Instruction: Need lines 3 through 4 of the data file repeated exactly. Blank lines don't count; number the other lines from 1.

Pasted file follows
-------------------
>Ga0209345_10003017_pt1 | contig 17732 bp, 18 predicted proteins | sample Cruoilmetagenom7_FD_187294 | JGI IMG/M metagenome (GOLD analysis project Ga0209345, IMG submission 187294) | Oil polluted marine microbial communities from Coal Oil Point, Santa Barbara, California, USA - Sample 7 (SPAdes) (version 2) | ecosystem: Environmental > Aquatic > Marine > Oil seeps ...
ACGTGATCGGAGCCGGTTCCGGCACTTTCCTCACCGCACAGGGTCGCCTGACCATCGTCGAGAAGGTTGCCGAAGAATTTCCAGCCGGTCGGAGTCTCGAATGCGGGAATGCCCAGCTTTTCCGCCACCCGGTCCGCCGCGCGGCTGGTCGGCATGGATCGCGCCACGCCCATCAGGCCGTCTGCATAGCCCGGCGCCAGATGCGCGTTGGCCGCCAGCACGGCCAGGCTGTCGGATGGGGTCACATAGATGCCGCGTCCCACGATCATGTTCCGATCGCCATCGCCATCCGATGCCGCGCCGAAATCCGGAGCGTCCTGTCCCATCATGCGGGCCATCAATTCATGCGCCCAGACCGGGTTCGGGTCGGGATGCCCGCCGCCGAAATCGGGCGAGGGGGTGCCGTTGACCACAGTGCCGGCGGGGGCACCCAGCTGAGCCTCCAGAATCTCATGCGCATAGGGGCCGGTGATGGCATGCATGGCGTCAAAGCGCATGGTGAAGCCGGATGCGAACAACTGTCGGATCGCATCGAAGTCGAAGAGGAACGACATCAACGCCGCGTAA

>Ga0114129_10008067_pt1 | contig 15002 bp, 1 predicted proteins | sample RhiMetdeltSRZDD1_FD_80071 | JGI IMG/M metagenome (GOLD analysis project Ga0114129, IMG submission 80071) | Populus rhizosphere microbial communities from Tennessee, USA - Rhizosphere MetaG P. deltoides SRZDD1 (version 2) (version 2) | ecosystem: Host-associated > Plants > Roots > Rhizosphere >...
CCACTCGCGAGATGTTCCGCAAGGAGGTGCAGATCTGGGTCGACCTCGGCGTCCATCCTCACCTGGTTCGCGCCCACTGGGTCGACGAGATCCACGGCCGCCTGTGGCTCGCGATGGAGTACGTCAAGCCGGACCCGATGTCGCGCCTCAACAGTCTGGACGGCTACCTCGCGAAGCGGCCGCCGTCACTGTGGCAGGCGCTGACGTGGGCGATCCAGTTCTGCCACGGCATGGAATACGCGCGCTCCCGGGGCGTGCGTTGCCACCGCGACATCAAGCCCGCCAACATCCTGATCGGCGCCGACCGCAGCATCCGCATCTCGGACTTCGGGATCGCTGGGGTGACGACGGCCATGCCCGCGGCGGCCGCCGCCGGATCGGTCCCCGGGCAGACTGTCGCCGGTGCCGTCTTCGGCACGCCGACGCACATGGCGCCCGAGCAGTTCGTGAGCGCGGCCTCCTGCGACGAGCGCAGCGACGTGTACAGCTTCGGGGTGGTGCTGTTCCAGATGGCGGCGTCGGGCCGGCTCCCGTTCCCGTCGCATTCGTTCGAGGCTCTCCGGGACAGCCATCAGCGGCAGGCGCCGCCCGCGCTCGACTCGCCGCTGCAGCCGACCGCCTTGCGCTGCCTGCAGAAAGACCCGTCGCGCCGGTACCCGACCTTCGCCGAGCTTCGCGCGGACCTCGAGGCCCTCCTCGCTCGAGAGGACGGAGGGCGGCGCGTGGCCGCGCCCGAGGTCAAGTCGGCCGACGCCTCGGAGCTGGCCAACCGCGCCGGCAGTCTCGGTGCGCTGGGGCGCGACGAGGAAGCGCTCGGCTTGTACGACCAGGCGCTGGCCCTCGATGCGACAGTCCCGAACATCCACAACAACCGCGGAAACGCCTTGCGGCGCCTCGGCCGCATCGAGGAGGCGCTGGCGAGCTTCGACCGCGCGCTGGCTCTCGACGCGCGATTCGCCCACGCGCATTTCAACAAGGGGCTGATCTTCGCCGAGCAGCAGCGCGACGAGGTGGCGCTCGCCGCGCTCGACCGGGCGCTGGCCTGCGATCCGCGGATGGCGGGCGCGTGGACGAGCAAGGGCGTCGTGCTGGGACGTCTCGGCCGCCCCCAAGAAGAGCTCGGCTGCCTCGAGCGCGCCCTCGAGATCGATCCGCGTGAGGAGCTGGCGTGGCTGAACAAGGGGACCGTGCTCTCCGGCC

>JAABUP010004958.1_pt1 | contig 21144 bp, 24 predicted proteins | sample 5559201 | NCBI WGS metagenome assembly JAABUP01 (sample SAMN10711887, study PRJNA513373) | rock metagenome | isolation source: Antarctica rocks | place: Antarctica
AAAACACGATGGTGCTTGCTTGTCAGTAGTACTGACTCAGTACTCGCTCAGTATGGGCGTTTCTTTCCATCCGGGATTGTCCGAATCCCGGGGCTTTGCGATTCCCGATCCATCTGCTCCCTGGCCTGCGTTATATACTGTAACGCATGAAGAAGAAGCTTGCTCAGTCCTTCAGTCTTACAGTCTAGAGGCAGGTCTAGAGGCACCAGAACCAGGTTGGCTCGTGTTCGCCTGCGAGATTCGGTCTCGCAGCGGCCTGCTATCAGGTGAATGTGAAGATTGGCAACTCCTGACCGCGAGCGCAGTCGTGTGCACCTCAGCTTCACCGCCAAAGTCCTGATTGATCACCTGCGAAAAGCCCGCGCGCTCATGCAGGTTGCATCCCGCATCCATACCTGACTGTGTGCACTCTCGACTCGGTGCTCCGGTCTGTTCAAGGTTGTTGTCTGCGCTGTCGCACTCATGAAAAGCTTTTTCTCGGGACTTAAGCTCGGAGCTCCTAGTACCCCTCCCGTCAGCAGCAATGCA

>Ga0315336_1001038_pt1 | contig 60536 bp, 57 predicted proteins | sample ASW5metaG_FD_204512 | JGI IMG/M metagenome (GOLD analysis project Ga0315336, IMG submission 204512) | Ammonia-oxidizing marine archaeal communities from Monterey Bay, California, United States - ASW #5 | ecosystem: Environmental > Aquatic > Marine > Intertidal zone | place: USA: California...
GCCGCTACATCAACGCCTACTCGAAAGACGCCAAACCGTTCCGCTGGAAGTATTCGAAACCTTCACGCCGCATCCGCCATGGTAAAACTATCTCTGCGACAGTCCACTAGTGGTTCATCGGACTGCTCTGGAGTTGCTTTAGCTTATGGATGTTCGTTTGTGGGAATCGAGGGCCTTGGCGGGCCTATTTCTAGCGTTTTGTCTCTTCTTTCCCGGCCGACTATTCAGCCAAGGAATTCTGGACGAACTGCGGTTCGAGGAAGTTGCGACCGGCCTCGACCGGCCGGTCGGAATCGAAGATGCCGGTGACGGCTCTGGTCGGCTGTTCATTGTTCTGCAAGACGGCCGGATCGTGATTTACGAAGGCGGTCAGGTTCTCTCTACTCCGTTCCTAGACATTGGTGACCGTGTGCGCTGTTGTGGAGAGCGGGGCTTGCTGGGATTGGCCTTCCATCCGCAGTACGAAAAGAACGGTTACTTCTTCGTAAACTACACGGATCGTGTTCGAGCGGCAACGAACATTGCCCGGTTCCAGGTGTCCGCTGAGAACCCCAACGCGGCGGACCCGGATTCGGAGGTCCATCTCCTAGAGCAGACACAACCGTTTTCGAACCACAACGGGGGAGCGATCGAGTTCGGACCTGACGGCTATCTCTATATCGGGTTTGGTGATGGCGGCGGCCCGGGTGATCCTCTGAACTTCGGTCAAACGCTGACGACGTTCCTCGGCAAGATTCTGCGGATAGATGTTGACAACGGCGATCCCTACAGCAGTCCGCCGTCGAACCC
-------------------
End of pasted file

>Ga0114129_10008067_pt1 | contig 15002 bp, 1 predicted proteins | sample RhiMetdeltSRZDD1_FD_80071 | JGI IMG/M metagenome (GOLD analysis project Ga0114129, IMG submission 80071) | Populus rhizosphere microbial communities from Tennessee, USA - Rhizosphere MetaG P. deltoides SRZDD1 (version 2) (version 2) | ecosystem: Host-associated > Plants > Roots > Rhizosphere >...
CCACTCGCGAGATGTTCCGCAAGGAGGTGCAGATCTGGGTCGACCTCGGCGTCCATCCTCACCTGGTTCGCGCCCACTGGGTCGACGAGATCCACGGCCGCCTGTGGCTCGCGATGGAGTACGTCAAGCCGGACCCGATGTCGCGCCTCAACAGTCTGGACGGCTACCTCGCGAAGCGGCCGCCGTCACTGTGGCAGGCGCTGACGTGGGCGATCCAGTTCTGCCACGGCATGGAATACGCGCGCTCCCGGGGCGTGCGTTGCCACCGCGACATCAAGCCCGCCAACATCCTGATCGGCGCCGACCGCAGCATCCGCATCTCGGACTTCGGGATCGCTGGGGTGACGACGGCCATGCCCGCGGCGGCCGCCGCCGGATCGGTCCCCGGGCAGACTGTCGCCGGTGCCGTCTTCGGCACGCCGACGCACATGGCGCCCGAGCAGTTCGTGAGCGCGGCCTCCTGCGACGAGCGCAGCGACGTGTACAGCTTCGGGGTGGTGCTGTTCCAGATGGCGGCGTCGGGCCGGCTCCCGTTCCCGTCGCATTCGTTCGAGGCTCTCCGGGACAGCCATCAGCGGCAGGCGCCGCCCGCGCTCGACTCGCCGCTGCAGCCGACCGCCTTGCGCTGCCTGCAGAAAGACCCGTCGCGCCGGTACCCGACCTTCGCCGAGCTTCGCGCGGACCTCGAGGCCCTCCTCGCTCGAGAGGACGGAGGGCGGCGCGTGGCCGCGCCCGAGGTCAAGTCGGCCGACGCCTCGGAGCTGGCCAACCGCGCCGGCAGTCTCGGTGCGCTGGGGCGCGACGAGGAAGCGCTCGGCTTGTACGACCAGGCGCTGGCCCTCGATGCGACAGTCCCGAACATCCACAACAACCGCGGAAACGCCTTGCGGCGCCTCGGCCGCATCGAGGAGGCGCTGGCGAGCTTCGACCGCGCGCTGGCTCTCGACGCGCGATTCGCCCACGCGCATTTCAACAAGGGGCTGATCTTCGCCGAGCAGCAGCGCGACGAGGTGGCGCTCGCCGCGCTCGACCGGGCGCTGGCCTGCGATCCGCGGATGGCGGGCGCGTGGACGAGCAAGGGCGTCGTGCTGGGACGTCTCGGCCGCCCCCAAGAAGAGCTCGGCTGCCTCGAGCGCGCCCTCGAGATCGATCCGCGTGAGGAGCTGGCGTGGCTGAACAAGGGGACCGTGCTCTCCGGCC